The Effects of Crime on Victims.
Although every individual responds to situations differently, victims of crime may experience some common reactions to traumatic events.
Beyond the harm caused by the crime itself, the victim along with loved ones may feel affected in other ways. It is important to seek help as a victim, or if you know somebody who is affected by crime, it is just as important to learn how to provide support.
A common post-traumatic event reaction is numbness and disbelief with what has happened. You may also experience some changes in your physical and emotional health. This may include headaches, issues with sleep, a constant replay of events, as well as being easily startled. Some feelings and thoughts may also fluctuate, such as feelings of sadness, anger, guilt, and confusion that may leave you feeling helpless and isolated. These effects may impact your day-to-day life activities as you may experience reduced abilities in concentration and memory.
In some cases, victims of crime may also experience anxiety or depression. If you feel that this is happening to you, it is important to reach out and seek professional help.
As much as there are good reasons to report a crime, there are also reasons why some may feel uncomfortable, afraid, or just not ready to. If you have chosen to not report a crime, it is important that you seek help to manage the psychological effects of the crime on your mental health, along with figuring out how to approach the situation if you decide to report the crime later.
The psychological consequences of experiencing crime do not depend on the severity of the crime. These effects could be long-lasting and could affect your quality of life. Consequences could include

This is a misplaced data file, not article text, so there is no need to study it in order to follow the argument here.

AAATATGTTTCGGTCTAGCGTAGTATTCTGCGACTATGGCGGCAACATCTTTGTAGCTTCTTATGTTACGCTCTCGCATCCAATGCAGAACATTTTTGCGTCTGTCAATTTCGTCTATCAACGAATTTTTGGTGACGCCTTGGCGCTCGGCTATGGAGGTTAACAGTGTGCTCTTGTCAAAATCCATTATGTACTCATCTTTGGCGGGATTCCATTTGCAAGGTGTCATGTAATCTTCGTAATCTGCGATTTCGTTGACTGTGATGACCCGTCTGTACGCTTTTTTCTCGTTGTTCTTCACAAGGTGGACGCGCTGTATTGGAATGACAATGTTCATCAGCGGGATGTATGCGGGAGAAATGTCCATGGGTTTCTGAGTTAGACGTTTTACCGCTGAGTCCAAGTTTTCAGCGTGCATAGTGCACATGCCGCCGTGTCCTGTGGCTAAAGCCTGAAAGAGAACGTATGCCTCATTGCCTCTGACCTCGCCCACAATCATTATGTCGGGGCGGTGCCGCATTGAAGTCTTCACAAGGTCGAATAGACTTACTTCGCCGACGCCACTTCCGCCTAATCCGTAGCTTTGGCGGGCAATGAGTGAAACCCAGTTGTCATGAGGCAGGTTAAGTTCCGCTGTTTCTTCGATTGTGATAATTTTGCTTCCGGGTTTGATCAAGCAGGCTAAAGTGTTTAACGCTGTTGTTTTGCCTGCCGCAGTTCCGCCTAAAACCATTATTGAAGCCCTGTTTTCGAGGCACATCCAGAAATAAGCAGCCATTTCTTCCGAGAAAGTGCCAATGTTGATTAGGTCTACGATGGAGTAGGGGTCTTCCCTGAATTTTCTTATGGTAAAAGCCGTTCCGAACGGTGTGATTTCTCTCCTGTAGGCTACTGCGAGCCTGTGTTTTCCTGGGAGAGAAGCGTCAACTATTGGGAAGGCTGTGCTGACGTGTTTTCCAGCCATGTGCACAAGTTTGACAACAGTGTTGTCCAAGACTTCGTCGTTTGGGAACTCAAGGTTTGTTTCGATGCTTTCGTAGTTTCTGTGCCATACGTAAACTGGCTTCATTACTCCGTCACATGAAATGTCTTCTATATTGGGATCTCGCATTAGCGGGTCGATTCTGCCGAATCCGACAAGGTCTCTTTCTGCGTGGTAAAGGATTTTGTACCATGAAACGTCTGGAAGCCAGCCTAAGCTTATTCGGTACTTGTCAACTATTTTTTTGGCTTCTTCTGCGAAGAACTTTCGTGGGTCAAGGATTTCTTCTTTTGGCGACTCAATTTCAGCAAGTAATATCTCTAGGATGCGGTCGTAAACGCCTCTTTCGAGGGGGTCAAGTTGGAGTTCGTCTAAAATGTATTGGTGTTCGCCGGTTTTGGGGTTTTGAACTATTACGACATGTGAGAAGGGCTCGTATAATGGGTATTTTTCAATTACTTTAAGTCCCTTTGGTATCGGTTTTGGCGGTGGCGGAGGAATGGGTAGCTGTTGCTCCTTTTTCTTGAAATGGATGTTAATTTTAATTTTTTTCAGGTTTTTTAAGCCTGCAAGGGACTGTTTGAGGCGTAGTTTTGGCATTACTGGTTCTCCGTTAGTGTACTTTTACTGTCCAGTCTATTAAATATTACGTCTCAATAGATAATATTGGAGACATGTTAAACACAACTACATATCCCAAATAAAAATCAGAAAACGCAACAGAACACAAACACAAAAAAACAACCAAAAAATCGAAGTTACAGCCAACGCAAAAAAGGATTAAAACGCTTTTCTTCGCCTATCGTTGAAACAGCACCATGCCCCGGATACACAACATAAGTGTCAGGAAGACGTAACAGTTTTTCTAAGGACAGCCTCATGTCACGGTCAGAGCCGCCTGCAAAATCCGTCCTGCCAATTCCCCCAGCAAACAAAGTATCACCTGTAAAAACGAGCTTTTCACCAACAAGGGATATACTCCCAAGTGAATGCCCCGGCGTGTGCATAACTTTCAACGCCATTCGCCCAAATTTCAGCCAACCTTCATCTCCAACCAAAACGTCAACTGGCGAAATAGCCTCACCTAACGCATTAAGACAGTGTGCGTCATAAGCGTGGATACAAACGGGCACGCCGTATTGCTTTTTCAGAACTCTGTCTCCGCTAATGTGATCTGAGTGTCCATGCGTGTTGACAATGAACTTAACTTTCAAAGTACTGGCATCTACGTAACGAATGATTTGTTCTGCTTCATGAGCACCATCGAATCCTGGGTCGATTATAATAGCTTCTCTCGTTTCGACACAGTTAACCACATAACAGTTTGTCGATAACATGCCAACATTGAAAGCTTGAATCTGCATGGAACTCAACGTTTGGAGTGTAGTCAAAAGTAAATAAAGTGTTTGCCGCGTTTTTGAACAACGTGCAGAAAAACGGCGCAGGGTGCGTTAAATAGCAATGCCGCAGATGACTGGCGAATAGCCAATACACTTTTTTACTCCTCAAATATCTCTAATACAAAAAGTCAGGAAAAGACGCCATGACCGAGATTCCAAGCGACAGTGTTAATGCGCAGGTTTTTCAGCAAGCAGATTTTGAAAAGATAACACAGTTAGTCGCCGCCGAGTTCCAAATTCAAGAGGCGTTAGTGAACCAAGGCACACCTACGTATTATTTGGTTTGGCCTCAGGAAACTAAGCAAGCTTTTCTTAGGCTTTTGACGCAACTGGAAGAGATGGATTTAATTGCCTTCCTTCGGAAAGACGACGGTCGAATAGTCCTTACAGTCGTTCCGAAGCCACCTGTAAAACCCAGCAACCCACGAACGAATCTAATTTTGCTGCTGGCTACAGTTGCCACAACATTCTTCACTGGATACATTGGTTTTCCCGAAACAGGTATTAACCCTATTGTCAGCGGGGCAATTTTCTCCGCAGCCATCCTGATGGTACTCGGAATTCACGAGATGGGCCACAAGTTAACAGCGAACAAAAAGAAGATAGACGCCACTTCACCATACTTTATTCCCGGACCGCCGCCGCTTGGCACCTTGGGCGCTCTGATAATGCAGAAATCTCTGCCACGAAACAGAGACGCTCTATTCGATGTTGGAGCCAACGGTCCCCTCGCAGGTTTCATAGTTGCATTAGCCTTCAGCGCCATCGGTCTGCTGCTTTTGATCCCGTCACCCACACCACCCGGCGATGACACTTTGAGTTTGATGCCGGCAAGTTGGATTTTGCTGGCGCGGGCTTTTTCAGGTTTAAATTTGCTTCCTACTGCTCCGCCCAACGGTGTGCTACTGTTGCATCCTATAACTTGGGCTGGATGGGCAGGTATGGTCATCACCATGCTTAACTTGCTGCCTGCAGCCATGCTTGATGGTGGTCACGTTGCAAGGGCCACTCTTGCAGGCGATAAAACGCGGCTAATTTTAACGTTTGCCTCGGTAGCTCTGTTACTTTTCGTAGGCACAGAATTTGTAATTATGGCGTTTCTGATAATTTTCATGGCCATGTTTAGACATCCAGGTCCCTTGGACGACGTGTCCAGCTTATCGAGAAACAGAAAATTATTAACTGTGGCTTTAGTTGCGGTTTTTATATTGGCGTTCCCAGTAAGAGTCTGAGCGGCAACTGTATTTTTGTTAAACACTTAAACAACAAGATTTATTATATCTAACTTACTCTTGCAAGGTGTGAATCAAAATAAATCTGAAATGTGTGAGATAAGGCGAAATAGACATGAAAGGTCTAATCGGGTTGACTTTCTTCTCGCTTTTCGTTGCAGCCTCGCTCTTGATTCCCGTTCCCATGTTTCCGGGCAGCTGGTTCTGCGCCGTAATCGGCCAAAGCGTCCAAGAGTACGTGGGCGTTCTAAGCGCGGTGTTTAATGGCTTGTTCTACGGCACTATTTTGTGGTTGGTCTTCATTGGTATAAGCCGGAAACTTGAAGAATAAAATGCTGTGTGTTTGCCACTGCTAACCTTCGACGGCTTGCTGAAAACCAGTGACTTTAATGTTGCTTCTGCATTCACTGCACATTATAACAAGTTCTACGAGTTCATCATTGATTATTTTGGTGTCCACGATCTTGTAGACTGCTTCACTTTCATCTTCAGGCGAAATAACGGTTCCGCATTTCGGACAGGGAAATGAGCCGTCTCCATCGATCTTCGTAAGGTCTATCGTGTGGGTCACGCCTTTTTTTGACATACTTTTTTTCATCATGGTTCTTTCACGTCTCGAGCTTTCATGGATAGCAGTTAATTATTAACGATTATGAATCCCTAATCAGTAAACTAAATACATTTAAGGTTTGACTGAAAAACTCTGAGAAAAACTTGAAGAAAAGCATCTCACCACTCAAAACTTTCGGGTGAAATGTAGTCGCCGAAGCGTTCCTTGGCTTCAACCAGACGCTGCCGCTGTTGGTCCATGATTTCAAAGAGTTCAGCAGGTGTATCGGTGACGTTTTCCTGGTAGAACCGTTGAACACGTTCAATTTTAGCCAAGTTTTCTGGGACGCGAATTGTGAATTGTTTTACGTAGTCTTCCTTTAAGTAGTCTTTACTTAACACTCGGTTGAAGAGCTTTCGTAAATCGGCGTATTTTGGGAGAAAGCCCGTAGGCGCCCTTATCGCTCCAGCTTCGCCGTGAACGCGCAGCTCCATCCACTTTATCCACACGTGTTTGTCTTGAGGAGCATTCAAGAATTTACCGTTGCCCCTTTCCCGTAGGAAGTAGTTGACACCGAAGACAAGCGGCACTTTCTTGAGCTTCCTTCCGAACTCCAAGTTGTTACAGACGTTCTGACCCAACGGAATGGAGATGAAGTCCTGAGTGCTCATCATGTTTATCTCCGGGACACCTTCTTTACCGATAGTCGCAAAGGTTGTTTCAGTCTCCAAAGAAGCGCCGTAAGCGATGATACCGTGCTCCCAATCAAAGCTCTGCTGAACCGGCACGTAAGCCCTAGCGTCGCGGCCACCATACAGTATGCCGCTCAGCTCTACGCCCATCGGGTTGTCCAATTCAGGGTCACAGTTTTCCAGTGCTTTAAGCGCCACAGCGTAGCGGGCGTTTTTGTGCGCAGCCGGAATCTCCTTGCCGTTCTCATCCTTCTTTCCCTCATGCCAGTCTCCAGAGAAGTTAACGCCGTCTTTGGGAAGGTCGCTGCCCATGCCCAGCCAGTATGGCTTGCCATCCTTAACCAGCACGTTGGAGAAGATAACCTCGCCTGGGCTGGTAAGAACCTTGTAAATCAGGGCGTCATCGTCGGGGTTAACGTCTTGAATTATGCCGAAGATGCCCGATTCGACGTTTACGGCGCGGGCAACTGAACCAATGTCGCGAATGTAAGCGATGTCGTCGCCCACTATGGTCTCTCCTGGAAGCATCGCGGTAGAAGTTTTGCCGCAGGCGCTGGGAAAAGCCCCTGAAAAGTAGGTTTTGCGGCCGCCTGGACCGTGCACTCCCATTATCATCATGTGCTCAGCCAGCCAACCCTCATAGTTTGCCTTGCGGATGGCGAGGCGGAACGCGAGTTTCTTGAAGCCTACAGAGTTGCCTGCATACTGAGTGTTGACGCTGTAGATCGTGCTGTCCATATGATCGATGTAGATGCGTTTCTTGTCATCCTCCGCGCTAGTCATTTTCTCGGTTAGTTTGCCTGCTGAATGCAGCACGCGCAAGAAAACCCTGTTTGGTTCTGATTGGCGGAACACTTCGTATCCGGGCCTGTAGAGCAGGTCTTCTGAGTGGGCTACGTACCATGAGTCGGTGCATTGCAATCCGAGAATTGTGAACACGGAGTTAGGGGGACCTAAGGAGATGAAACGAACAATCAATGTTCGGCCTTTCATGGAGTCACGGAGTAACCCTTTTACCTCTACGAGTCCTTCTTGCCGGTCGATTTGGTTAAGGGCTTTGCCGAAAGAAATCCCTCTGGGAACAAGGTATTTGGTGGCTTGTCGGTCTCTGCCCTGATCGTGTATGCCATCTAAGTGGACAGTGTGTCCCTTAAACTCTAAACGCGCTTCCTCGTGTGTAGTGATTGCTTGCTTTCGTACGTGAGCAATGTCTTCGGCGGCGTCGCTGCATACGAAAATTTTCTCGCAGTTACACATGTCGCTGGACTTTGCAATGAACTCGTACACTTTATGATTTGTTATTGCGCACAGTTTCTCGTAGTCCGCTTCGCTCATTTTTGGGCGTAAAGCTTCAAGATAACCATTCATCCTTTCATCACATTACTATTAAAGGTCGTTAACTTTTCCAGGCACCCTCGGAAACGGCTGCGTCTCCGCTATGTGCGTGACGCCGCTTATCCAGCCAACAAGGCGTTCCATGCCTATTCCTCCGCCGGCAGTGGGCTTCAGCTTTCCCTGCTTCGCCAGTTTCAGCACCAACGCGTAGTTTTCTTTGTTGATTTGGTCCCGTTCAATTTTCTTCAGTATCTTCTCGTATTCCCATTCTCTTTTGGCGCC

A common effect for victims of crime is the fuelling feeling of anger. The emotions experienced by the victim may be strong, and even surprising. This can be due to the constant replay of what happened, followed by wandering thoughts of what could have happened. It is also possible for intense feelings of resentment to lead to thoughts of revenge.
Victims of crime may experience anxiety following the traumatic event. Being in a situation you never thought you would be in could raise a lot of questions and increase worries. Being a victim of crime may even feel unreal and may lead to a sense of lost control.
It is common to experience feelings of shame and guilt after being a victim of a crime. The sense of guilt comes from thoughts of wondering what would have happened if they did things differently, leading up to the crime. Although this is not the case, victims may feel as though it is their fault that the traumatic event happened. Feelings of regret and shame may also cause the victim to shy away from reporting a crime.
As the victim struggles with feeling isolated and powerless, this can make it difficult for the victim to think of their future, therefore they may also avoid engaging in daily activities, further increasing feelings of isolation. The combination of strong emotions and feelings of isolation, confusion, loss of control and fear may lead to suicidal thoughts or even suicidal attempts.
It is very common for victims of a traumatic event to lose their ability to think or act rationally. The traumatic event and strong emotions that follow heavily impact the way the victim thinks of the event, and the way the victim remembers the event, affecting important details regarding the situation.
Seeking Help As A Victim Of Crime
To be able to COPE and begin healing from a traumatic incident, it is important to take the right steps in moving forward. These could include –
- Counselling: Seeking professional help, especially if the crime was violent.
- Find a person, family member, or friend that you can open up to and trust.
- Be gentle with yourself while you take the time to process what has happened.
- Build a routine that keeps you active in your daily life and regain normality but remember to not push yourself over the limit.
- Take small steps in the right direction but avoid making big life-altering decisions immediately after the incident.
- Try your best to be open and let the strong emotions flow, rather than keep them bottled up.
The most important thing is to remember that what has happened is not your fault, and you are not to blame for.